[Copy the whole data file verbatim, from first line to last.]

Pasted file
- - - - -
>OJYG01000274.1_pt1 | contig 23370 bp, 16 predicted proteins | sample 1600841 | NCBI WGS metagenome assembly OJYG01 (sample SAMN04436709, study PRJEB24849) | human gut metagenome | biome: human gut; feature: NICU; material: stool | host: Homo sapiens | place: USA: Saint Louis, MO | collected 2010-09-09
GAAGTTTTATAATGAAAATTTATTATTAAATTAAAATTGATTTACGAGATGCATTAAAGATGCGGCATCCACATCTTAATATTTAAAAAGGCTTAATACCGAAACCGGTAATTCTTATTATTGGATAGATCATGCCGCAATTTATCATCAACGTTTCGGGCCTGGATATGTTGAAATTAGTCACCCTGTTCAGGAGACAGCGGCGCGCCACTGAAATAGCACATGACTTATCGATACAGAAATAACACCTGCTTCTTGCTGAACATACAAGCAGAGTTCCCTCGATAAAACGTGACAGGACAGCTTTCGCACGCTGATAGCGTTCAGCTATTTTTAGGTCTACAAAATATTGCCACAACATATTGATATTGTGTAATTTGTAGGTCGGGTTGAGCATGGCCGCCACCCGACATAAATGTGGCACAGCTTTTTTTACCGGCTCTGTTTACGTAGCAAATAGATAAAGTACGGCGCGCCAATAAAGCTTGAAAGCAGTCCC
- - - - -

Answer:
>OJYG01000274.1_pt1 | contig 23370 bp, 16 predicted proteins | sample 1600841 | NCBI WGS metagenome assembly OJYG01 (sample SAMN04436709, study PRJEB24849) | human gut metagenome | biome: human gut; feature: NICU; material: stool | host: Homo sapiens | place: USA: Saint Louis, MO | collected 2010-09-09
GAAGTTTTATAATGAAAATTTATTATTAAATTAAAATTGATTTACGAGATGCATTAAAGATGCGGCATCCACATCTTAATATTTAAAAAGGCTTAATACCGAAACCGGTAATTCTTATTATTGGATAGATCATGCCGCAATTTATCATCAACGTTTCGGGCCTGGATATGTTGAAATTAGTCACCCTGTTCAGGAGACAGCGGCGCGCCACTGAAATAGCACATGACTTATCGATACAGAAATAACACCTGCTTCTTGCTGAACATACAAGCAGAGTTCCCTCGATAAAACGTGACAGGACAGCTTTCGCACGCTGATAGCGTTCAGCTATTTTTAGGTCTACAAAATATTGCCACAACATATTGATATTGTGTAATTTGTAGGTCGGGTTGAGCATGGCCGCCACCCGACATAAATGTGGCACAGCTTTTTTTACCGGCTCTGTTTACGTAGCAAATAGATAAAGTACGGCGCGCCAATAAAGCTTGAAAGCAGTCCC